A fully functioning memory is crucial to independent living as we enter old age. Recent studies suggest that giving older adults games to play can significantly strengthen their memory, and therefore support both their every day functioning and independence.
A study, led by researchers from the University of Toronto, found that senior citizens who played a simple cognitive training game doubled their subsequent performance on propsective memory tasks, which deals with our ability to remember and carry out planned activities during the day.
“As the world’s population ages, it is becoming increasingly important to develop ways to support successful prospective memory functioning so that older adults can continue to live independently at home without the need for assisted care,” the team say.
Gaming your way to better mental health
Similar findings emerged from a recent study from researchers at the Institute of Psychiatry, Psychology & Neuroscience (IoPPN) at King’s College London. The study, which was funded by Alzheimer’s Society is the largest trial of the impact online games can have on mental health.
The game required players to undertake three distinct reasoning tasks and three problem solving tasks. Each player was encouraged to play the game for at least 10 minutes at a time, with their mental health tested before the experiment, after six weeks of participation, and then again after three and six months respectively. The tests gauged the ability of participants in run of the mill daily behaviours such as answering the telephone and using public transport.
After six months of playing, there were significant improvements in the scores in both reasoning and verbal learning tests, with the biggest improvements achieved when participants played at least five times per week.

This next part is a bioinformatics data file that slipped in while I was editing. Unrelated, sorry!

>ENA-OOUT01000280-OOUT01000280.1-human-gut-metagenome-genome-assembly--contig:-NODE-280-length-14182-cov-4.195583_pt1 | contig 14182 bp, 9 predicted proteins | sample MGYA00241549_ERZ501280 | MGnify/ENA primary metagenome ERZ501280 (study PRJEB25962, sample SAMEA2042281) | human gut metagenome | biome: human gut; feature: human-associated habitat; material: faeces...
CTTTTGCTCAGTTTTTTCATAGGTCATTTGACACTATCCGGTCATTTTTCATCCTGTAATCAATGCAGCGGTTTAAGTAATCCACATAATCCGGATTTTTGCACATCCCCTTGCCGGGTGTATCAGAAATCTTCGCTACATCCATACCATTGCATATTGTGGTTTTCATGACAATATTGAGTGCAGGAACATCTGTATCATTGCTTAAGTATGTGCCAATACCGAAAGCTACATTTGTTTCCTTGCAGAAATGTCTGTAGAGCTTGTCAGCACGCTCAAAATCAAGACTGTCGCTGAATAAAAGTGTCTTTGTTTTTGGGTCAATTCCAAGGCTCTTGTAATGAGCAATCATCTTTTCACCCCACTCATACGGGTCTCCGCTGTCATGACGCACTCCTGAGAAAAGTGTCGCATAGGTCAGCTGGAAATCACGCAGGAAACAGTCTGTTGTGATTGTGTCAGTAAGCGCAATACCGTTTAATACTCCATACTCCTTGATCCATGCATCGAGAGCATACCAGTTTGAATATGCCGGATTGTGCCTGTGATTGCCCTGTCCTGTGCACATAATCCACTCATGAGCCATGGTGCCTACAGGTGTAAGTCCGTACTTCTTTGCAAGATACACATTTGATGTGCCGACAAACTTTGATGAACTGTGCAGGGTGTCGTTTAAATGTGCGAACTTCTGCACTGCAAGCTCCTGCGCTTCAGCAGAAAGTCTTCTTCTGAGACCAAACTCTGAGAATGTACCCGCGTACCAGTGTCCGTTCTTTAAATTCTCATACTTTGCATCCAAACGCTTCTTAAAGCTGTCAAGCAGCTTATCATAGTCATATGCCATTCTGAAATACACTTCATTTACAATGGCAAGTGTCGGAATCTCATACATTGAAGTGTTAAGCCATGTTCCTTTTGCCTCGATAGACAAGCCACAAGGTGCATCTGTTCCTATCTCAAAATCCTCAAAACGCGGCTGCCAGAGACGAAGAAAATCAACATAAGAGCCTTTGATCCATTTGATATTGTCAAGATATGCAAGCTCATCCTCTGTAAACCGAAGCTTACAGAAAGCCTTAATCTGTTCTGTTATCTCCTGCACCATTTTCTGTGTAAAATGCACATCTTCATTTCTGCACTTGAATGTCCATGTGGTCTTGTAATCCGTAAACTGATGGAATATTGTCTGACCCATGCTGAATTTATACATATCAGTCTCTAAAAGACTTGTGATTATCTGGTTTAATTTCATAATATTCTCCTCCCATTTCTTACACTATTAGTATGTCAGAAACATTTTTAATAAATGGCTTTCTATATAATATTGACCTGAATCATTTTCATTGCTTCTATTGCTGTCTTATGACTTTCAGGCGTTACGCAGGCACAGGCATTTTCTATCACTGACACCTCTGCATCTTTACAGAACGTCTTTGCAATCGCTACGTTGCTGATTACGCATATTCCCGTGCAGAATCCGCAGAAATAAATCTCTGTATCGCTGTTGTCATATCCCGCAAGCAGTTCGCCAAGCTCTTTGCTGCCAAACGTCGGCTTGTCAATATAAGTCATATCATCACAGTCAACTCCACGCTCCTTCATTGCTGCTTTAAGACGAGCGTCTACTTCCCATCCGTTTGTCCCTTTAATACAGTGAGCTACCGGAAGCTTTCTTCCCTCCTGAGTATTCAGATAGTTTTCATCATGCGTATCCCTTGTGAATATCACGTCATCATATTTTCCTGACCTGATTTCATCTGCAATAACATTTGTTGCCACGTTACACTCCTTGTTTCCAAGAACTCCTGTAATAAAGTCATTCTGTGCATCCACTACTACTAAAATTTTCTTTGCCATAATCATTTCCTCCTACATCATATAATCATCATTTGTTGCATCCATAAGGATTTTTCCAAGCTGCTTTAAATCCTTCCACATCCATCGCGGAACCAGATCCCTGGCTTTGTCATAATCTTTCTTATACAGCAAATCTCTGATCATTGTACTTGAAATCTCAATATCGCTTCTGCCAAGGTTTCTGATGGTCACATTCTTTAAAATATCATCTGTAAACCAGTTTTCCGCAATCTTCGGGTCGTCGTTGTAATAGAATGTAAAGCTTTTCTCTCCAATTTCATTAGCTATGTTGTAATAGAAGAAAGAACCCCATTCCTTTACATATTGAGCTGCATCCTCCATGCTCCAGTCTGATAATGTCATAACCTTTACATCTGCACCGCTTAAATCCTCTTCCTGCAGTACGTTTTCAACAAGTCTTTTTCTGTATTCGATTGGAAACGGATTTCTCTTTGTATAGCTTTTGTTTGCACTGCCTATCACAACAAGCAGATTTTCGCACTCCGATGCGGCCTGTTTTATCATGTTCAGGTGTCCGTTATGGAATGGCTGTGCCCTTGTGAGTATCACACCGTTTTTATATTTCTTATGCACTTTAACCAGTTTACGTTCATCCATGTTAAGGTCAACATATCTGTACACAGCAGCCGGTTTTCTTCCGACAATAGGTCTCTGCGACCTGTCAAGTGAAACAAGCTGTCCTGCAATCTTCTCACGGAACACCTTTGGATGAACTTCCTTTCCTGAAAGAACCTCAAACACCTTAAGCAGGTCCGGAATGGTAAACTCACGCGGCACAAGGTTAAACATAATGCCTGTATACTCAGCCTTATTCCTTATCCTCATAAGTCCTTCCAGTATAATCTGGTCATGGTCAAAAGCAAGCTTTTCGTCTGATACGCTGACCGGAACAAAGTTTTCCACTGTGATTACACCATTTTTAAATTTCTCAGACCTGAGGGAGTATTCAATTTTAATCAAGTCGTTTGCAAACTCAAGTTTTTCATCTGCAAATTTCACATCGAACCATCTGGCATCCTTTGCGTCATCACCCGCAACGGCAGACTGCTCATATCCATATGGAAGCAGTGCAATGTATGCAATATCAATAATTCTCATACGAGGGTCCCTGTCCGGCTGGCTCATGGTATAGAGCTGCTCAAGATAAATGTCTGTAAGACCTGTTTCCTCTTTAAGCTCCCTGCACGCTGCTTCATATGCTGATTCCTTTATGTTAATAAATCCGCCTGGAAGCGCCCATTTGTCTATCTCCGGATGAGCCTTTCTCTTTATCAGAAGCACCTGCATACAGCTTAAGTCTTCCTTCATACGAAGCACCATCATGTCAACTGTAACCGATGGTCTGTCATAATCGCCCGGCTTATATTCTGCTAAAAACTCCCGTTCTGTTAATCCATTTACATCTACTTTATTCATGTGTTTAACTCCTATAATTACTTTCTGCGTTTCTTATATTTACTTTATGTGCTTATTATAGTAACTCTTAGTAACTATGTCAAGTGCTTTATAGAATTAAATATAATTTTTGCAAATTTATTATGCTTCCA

Whilst a degree of decline in mental performance is to be expected as we age, there are nonetheless approaches we can use to slow that decline.
Dr Anne Corbett from the Wolfson Centre for Age-Related Diseases at the Institute of Psychiatry, Psychology & Neuroscience (IoPPN), King’s College London, said: “The impact of a brain training package such as this one could be extremely significant for older adults who are looking for a way to proactively maintain their cognitive health as they age. The online package could be accessible to large numbers of people, which could also have considerable benefits for public health across the UK.
“Our research adds to growing evidence that lifestyle interventions may provide a more realistic opportunity to maintain cognitive function, and potentially reduce the risk of cognitive decline later in life, particularly in the absence of any drug treatments to prevent dementia.”
Just as with the Canadian study, the next step is to test the games out in a live environment. If you would like to learn more about the prospects of working with King’s on this research, please contact our research and development office.